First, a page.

With multiple magnets gripping, the oscillation from heavy typing doesn't have the same bouncing effect. I'm looking forward to getting a review unit and trying that out in more places. An active pen is one of the things I miss most with Surface 2; Surface 3 feels light and stable enough that it might bring me back to using a PC full time.

If you want to make your own and you don't have a Series 7 case to dismember, you need something thin, light and rigid; thin hardboard or MDF, like the back of a clip frame or similar — anything that doesn't flex too much when you twist it between your hands. The base I have measures 7.25 inches.

To get maximum stability, you need something for the kickstand to brace against, so glue or tape a strip of moulding (or a couple of strips of cardboard or two pencils or an old knitting needle or anything else you have lying around) along one of the long edges. Brightly coloured duct tape is good for this, especially if it matches your elastic. This also stops the elastic sliding off.

Or if you're gluing two sheets of cardboard together or getting a sheet of Plexiglas cut to size, mark where the kickstand sits (in both positions if you have Surface 2 or in your most-used angles for Surface 3) and cut grooves for the kickstand to sit in; make the cutout in just one of the sheets of cardboard or ask the hardware shop cutting your acrylic to size to engrave the groove for you, because you don't want the kickstand to slip right through.

The elastic reinforces the hinge rigidity. Image: Mary Branscombe

It's hard to design a super-light, super-thin keyboard that snaps on and pulls off easily. And doesn't get in the way when you're using the Surface as a tablet that also has a hinge strong enough to hold up a tablet the way a laptop hinge holds up a screen, and really it's the hinge that dictates the usage of a modern computer. If the hinge folds, you have a laptop; if it twists, you have a convertible.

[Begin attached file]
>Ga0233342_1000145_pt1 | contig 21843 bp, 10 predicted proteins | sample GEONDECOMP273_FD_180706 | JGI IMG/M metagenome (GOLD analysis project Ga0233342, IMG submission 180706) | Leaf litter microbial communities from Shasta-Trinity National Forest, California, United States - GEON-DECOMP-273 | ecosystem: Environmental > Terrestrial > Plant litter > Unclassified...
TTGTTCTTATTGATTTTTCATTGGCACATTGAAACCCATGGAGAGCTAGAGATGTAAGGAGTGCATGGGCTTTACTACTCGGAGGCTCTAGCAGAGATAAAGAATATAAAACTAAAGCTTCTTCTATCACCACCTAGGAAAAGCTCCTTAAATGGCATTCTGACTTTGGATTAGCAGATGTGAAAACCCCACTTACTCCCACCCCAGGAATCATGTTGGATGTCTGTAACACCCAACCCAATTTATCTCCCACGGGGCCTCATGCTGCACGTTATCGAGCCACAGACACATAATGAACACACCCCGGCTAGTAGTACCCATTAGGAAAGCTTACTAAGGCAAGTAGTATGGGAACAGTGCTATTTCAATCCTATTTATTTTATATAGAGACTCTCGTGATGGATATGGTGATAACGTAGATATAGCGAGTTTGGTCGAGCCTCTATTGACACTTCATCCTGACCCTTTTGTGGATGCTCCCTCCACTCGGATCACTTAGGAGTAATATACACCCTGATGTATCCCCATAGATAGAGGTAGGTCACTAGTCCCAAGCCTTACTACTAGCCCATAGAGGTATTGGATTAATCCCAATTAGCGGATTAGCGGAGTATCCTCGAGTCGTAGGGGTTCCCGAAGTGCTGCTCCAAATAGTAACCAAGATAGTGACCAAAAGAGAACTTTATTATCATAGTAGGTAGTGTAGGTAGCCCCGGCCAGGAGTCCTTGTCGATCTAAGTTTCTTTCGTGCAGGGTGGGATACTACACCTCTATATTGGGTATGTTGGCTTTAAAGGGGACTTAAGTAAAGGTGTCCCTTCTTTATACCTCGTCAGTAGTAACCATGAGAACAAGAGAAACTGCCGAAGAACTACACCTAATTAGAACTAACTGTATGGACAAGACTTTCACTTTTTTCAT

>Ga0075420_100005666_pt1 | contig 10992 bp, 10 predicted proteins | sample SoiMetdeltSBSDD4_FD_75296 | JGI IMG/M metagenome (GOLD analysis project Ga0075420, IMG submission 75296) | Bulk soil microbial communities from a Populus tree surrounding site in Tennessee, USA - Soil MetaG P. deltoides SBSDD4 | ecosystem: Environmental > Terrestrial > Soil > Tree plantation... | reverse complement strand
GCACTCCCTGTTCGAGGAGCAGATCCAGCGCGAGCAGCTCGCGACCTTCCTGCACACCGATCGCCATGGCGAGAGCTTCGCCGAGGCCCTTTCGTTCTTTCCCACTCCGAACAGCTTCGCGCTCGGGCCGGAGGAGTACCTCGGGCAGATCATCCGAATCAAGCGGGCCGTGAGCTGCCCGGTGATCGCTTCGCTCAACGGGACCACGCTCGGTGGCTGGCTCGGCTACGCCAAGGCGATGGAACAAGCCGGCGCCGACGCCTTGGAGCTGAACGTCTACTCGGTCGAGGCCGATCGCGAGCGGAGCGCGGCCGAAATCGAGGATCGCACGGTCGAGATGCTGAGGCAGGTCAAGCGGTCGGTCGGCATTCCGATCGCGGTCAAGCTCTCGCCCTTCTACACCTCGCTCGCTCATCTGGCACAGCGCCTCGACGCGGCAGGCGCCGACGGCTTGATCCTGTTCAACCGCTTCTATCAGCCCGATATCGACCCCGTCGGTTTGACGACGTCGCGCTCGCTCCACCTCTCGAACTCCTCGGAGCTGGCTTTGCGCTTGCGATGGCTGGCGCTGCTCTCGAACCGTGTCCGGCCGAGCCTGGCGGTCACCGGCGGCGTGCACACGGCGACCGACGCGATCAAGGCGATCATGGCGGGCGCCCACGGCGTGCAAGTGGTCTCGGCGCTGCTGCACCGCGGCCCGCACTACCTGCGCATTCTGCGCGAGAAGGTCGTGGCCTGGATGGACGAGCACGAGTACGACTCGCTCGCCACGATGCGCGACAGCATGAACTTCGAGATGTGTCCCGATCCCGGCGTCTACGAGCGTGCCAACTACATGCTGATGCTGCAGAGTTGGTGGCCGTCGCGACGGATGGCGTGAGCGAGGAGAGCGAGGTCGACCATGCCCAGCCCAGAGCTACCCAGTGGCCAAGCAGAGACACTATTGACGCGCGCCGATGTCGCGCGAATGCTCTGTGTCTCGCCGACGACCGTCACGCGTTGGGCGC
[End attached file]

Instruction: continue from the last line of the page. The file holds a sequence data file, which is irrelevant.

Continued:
Surface replaces the hinge with the kickstand, simplifying the engineering problem, but not entirely solving the lap problem. I'd love to see a small panel that slides out from the keyboard to stabilise the kickstand, but I can see engineering problems with that too. My extra Surface surface is a hack, but it doesn't add much weight and it makes Surface 2 (and, I expect, Surface 3) far more usable for me. It's the kind of thing a case manufacturer could include in a Surface slip case, as an extra layer of protection you could pull out and use in your lap...

Further reading

Topics: Mobility, Microsoft Surface

Mary Branscombe

About Mary Branscombe

Mary Branscombe is a freelance tech journalist. Mary has been a technology writer for nearly two decades, covering everything from early versions of Windows and Office to the first smartphones, the arrival of the web and most things inbetween.

Kick off your day with ZDNet's daily email newsletter. It's the freshest tech news and opinion, served hot. Get it.


Log in or register to join the discussion
  • A narrow 1/2" ring binder from Staples

    makes a great lap pad for tablets, netbooks or laptops. You can thread cords through the rings, clip them to the edges, it provides an air gap and slight tilt in whichever direction is most comfortable, can be color coordinated with the machine, and is lightweight. No cutting, costs $2.
    • nice idea, but I'd cut it in half to save the weight

      Surface doesn't have the heat issue (my cats are sad since I switched from laptops!) and I want something smaller myself, but ingenious!
      • this is awesome

        truly awesome!

        A kit to make the Surface mobile!

        With this kit you can afford to use your Surface, while traveling, or commuting on your lap... what a concept!
  • Why not save $600 ...

    ... and buy a comparable laptop?

    This is the real problem with surface users - they buy a Surface when they really want a laptop, then waste half their weekends - and a few more dollars - trying to turn the thing into a laptop.

    Cut out the middle bit - if you want a laptoptop, buty a laptop. With the cash you save, you can probably buy a decent tablet - rather than lug about your Surface, with it's 1990s software.

    You know it makes sense. So do all the other people NOT buying surface. Which is why Surface2 is having a $1bn buy back, just like Surface1 did.
    • Hate to Agree, But